AbstractPositive feedback, leading to experiences of success during skill acquisition, has been shown to benefit motor skill learning. In this study, our aim was to manipulate learners' success perceptions through a minor adjustment to goal criterion (target size) in a dart-throwing task. Two groups of novice participants practiced throwing at a large (easy) or a small (difficult) target from the same distance. In reference to the origin/centre of the target, the practice targets were of equal objective difficulty and indeed participants in both groups were not different in their objective practice performance (i.e. radial error from the centre). Although the groups experienced markedly different success rates (making target 'hits'), with the large target group experiencing more hits and reporting more confidence (or self-efficacy) than the small target group, these practice effects were not carried into longer-term retention, which was assessed after a one-week delay. For success perceptions to moderate or benefit motor learning, we argue that unambiguous indicators of positive performance are necessary, especially for tasks where intrinsic feedback about objective error is salient.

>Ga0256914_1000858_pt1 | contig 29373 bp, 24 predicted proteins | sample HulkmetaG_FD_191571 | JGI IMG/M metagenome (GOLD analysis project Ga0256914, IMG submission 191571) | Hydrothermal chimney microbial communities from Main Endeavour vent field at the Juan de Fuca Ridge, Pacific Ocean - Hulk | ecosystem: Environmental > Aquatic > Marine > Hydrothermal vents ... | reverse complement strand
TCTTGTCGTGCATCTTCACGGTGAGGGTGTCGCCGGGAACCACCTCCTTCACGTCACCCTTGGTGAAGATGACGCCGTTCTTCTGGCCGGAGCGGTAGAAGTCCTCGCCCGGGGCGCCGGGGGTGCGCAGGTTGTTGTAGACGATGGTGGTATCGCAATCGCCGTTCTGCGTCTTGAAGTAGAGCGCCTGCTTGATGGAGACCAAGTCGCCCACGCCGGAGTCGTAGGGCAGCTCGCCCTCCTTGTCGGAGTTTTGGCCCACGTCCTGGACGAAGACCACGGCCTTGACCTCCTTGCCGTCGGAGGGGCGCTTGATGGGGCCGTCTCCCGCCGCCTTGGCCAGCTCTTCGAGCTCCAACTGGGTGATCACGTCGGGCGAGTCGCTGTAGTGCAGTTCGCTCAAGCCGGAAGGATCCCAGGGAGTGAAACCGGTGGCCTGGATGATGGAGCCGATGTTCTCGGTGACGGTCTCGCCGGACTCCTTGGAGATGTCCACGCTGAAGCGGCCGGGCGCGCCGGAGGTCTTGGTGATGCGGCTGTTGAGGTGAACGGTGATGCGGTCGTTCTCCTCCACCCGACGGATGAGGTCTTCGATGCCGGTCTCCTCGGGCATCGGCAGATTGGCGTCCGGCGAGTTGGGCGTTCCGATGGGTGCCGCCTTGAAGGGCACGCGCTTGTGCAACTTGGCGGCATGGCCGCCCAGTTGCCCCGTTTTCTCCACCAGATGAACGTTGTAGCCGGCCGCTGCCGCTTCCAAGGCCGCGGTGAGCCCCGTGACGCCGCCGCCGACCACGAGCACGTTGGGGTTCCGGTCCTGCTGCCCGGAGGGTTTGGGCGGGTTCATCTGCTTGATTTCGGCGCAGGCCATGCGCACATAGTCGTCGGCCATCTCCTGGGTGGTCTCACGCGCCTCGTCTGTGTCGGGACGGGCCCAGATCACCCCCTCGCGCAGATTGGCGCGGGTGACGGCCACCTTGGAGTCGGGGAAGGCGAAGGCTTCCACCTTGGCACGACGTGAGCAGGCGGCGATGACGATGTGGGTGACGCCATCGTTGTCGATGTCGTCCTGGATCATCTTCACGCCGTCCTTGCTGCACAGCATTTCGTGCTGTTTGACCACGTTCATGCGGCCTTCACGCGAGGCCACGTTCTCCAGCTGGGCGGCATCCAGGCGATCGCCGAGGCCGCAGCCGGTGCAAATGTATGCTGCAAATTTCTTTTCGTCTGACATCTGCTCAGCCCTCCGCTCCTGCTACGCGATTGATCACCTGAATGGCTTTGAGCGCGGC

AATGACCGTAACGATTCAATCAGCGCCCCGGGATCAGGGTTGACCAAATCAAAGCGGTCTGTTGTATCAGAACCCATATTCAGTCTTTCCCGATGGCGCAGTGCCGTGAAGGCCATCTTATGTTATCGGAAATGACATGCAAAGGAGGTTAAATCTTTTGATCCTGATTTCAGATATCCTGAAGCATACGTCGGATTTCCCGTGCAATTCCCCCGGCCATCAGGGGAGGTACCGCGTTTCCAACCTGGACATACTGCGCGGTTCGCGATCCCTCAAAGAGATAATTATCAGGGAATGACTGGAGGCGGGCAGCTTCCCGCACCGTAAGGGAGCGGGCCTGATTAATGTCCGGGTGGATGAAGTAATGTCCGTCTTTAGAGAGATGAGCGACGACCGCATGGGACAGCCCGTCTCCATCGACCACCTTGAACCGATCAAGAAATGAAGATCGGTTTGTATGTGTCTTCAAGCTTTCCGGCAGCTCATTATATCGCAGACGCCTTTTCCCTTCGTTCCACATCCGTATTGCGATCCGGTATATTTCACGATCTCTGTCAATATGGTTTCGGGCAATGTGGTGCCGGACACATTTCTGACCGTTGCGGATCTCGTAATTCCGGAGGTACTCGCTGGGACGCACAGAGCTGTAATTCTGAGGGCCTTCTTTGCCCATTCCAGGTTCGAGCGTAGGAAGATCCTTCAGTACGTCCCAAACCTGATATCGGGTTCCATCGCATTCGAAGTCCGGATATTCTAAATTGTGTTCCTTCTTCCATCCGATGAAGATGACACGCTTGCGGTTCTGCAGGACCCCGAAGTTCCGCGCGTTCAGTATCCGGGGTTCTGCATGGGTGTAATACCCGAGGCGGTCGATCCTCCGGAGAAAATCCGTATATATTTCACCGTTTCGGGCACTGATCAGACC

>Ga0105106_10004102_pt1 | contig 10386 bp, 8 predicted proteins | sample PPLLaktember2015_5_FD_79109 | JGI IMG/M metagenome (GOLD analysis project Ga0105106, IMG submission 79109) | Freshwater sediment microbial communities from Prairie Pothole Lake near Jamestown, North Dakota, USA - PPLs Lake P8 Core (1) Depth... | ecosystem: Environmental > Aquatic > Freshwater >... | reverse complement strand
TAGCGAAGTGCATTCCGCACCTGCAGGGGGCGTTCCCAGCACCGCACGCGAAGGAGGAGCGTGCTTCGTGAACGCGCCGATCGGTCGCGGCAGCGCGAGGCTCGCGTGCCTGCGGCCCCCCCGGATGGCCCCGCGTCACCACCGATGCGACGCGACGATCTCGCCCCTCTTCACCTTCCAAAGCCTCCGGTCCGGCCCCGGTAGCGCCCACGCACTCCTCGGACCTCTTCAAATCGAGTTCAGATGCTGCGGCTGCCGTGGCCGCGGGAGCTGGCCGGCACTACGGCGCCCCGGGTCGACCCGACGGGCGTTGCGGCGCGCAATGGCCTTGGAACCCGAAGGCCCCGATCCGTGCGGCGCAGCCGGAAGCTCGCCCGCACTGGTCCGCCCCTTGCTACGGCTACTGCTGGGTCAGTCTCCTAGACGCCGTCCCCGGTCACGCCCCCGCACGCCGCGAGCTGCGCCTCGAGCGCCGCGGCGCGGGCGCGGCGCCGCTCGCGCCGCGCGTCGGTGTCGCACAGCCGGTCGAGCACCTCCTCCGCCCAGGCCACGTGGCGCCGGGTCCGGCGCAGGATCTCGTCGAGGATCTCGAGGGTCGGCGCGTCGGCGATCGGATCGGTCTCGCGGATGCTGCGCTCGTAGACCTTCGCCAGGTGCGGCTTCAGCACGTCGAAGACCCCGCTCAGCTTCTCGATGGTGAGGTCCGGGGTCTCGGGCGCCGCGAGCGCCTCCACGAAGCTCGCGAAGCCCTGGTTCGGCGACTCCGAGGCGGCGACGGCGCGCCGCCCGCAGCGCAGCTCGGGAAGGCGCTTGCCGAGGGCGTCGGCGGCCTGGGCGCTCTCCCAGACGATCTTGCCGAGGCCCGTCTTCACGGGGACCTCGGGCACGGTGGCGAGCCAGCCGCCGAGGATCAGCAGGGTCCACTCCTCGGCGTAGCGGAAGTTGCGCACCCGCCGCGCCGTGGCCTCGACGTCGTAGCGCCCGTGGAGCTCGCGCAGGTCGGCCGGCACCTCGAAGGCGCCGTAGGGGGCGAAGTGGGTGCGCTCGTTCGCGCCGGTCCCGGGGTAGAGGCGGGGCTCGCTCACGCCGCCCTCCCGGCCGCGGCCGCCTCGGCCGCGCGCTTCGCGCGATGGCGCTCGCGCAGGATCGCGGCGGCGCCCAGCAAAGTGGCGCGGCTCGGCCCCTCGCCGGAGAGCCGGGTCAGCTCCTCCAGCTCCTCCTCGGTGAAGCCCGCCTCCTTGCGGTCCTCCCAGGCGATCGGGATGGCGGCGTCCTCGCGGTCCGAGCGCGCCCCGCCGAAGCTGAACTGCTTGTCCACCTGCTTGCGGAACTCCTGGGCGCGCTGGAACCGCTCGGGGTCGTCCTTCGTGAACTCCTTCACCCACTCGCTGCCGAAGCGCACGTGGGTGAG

Acknowledgments: Natural Sciences and Engineering Research Council and Canadian Institute for Health Research